Royal Couple visits Dutch-Indian water treatment project during state visit

14 October 2019

Today King Willem-Alexander and Queen Máxima visited water treatment project LOTUS HR at the Barapullah Drain in India. Researchers from The Netherlands and India are collaborating on a high-tech, but low-cost and robust solution. Their water treatment and reuse system meets multiple objectives – and is applicable elsewhere in the world. ‘It inspires others’, says programme leader Merle de Kreuk, ‘which is really satisfying.’

Current water treatment systems in India are centrally organised and treat only 30-40 percent of the wastewater produced. At the same time there are major water shortages, especially in cities. “Our project aims solve these two problems at once”, says De Kreuk, “by looking at the issues more holistically. It aims to treat water locally, in places where there is a supply of wastewater as well as a demand for clean water.”

The programme is centred around a pilot facility in Delhi. The water infrastructure of this metropolis was organised around open stormwater drains. Nowadays, these drains are often used for municipal and industrial discharges, and clogged with solid waste. Heavy rainfall causes them to overflow. At the same time Delhi has severe water shortages, while it uses clean drinking water to irrigate its parks. “We saw a lot of areas for improvement”, says De Kreuk.

Wider approach

Science collaboration between the Netherlands and India started over three decades ago. Why India? “India invests heavily in research and innovation”, answers Berry Bonenkamp, senior policy officer and coordinator for the Netherlands-India collaboration at NWO. “It is a hotspot for high-tech innovation. And it focuses on themes like water, energy, health, agriculture and sustainability – areas in which The Netherlands has a strong reputation. We have collaborative projects in all of these areas.”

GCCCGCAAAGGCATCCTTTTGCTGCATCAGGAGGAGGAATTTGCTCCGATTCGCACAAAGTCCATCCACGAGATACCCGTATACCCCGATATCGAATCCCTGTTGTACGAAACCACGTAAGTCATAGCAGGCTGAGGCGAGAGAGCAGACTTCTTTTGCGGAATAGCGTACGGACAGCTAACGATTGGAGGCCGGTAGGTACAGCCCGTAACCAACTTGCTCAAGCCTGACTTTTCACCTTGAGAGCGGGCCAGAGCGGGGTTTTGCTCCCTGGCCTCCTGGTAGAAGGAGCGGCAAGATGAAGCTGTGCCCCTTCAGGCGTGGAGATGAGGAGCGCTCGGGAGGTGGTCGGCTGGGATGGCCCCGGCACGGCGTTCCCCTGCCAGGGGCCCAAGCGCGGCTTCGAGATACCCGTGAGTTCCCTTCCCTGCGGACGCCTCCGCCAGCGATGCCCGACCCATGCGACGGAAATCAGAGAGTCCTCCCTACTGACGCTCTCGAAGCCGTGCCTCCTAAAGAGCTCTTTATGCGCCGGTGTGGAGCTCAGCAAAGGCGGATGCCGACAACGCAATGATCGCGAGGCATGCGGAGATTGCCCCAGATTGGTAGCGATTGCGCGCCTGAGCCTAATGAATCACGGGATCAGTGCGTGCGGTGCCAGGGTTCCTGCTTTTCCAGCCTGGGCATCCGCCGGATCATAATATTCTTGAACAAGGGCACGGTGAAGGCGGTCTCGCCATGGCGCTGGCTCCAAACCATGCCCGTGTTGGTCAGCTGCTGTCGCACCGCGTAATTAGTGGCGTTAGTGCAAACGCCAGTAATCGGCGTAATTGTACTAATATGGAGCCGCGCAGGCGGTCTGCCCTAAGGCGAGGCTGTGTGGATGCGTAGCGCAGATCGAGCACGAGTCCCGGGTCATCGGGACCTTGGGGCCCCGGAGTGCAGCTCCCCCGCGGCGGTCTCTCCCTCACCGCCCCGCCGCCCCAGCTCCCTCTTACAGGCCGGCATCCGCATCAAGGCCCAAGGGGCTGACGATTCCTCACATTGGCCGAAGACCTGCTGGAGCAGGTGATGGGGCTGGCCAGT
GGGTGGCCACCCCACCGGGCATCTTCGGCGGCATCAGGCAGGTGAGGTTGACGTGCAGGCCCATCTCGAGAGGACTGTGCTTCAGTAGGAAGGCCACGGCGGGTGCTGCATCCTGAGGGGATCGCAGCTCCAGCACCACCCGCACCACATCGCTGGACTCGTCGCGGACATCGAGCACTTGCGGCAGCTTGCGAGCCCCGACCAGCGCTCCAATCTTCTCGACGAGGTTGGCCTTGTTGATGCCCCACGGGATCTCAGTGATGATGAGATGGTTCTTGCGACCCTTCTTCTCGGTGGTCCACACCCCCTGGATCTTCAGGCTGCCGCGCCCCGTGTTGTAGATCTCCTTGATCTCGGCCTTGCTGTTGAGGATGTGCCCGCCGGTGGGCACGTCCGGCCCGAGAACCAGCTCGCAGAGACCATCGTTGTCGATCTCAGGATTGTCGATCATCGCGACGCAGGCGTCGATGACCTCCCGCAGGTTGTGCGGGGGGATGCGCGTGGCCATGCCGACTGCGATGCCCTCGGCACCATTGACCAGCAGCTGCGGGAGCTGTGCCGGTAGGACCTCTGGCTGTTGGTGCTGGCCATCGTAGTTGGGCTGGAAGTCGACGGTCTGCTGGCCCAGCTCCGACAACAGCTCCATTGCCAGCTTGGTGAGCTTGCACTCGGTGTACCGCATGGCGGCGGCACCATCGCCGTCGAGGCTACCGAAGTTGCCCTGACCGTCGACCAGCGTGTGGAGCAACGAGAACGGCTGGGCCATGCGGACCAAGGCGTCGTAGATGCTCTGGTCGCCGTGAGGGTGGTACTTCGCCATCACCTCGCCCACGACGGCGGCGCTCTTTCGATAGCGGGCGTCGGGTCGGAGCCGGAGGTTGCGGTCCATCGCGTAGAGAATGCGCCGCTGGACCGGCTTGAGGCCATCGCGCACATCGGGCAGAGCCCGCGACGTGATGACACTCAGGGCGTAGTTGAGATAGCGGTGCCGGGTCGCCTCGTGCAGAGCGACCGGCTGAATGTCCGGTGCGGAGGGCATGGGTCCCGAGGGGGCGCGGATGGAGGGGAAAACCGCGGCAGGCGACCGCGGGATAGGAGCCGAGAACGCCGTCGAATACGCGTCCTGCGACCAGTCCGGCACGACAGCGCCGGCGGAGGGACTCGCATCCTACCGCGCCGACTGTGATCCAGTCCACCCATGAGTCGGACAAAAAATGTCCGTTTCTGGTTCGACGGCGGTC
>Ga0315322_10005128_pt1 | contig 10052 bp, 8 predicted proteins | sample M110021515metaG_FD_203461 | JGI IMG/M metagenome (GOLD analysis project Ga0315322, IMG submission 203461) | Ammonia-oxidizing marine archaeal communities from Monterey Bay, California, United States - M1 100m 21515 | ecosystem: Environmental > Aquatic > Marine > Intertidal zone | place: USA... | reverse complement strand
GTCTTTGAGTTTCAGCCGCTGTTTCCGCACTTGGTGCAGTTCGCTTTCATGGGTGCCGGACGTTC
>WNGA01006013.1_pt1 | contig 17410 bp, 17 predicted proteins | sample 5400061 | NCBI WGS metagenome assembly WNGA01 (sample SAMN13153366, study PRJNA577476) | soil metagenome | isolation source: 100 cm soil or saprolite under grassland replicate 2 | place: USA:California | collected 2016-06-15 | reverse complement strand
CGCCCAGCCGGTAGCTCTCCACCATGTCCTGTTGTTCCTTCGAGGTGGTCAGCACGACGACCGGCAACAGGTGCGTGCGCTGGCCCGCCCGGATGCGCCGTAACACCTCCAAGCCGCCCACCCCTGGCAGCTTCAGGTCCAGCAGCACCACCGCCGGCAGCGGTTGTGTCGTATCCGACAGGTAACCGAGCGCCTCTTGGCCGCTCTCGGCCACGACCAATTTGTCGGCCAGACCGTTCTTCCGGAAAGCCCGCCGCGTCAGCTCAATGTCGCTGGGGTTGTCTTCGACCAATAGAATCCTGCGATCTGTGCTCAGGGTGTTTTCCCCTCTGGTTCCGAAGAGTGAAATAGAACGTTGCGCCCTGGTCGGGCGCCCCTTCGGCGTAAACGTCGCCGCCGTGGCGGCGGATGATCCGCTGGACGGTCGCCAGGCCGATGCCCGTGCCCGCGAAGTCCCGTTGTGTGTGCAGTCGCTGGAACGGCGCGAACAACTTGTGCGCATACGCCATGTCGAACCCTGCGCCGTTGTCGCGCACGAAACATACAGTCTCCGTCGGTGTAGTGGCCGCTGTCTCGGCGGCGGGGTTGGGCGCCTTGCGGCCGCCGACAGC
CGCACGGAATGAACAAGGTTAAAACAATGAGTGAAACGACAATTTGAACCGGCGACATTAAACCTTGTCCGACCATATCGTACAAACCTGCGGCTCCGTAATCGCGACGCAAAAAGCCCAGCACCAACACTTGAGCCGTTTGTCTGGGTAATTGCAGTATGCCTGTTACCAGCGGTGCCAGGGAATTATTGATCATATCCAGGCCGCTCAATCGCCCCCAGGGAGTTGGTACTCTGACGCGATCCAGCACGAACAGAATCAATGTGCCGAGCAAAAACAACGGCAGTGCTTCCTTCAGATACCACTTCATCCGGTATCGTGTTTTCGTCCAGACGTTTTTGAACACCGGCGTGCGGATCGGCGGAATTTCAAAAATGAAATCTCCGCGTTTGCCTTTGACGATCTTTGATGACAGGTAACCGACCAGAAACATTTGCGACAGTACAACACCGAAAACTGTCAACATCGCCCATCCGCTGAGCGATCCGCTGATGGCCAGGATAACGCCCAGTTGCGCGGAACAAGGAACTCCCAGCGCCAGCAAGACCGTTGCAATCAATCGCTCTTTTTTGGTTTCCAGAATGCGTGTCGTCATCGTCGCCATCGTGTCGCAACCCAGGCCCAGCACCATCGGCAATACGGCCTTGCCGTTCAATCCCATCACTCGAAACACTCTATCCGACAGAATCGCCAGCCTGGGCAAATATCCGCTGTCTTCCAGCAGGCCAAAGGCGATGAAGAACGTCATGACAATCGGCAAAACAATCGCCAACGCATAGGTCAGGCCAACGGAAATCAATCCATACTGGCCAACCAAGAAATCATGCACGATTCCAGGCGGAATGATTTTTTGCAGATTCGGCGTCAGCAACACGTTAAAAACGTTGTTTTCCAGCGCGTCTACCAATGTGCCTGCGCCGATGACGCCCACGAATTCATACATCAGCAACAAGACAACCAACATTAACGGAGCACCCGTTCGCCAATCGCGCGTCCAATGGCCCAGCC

In LOTUS-HR, like in all other collaborative projects, the Netherlands and India are equal partners. The programme is supported by the Dutch Research Council (NWO) and the Department of Biotechnology (DBT) of the Indian government. “Each contributes substantially in terms of both finances and science”, Bonenkamp emphasizes. “Partners are selected based on their excellence and the strength of their disciplines.”

Until about three years ago, the two countries collaborated through separate bilateral projects. With LOTUS-HR, NWO and DBT have taken a wider approach, working through a larger, public-private consortium. Bonenkamp: “LOTUS-HR is unique. It serves as our flagship collaboration.”

Dutch and Indian researchers at the Barapullah DrainDutch and Indian researchers at the Barapullah Drain

Technology Summit

Another special aspect is the interdisciplinary approach: science and technology are coupled with social science and governance. “This will ensure that this programme will result in concrete applications that are useful at the local level”, says Bonenkamp, “as well as affordable, scalable and applicable in other regions.” This is central to all bilateral programmes funded by NWO. In 2019, NWO’s bilateral programmes with India, Brazil, China, Indonesia and South Africa became part of the Merian Fund, a programme focusing on impact-oriented, interdisciplinary research related to the UN Sustainable Development Goals.

Today, King Willem-Alexander and Queen Máxima visited the test site. Their visits marks the second phase of the water treatment project. On Tuesday 15 October the Royal Couple attend the India-Netherlands Technology Summit in Delhi. The event brings together knowledge institutes and companies from both countries. The Netherlands are partner country during this 25th edition of the Summit.

Text: Nienke Beintema

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Source: NWO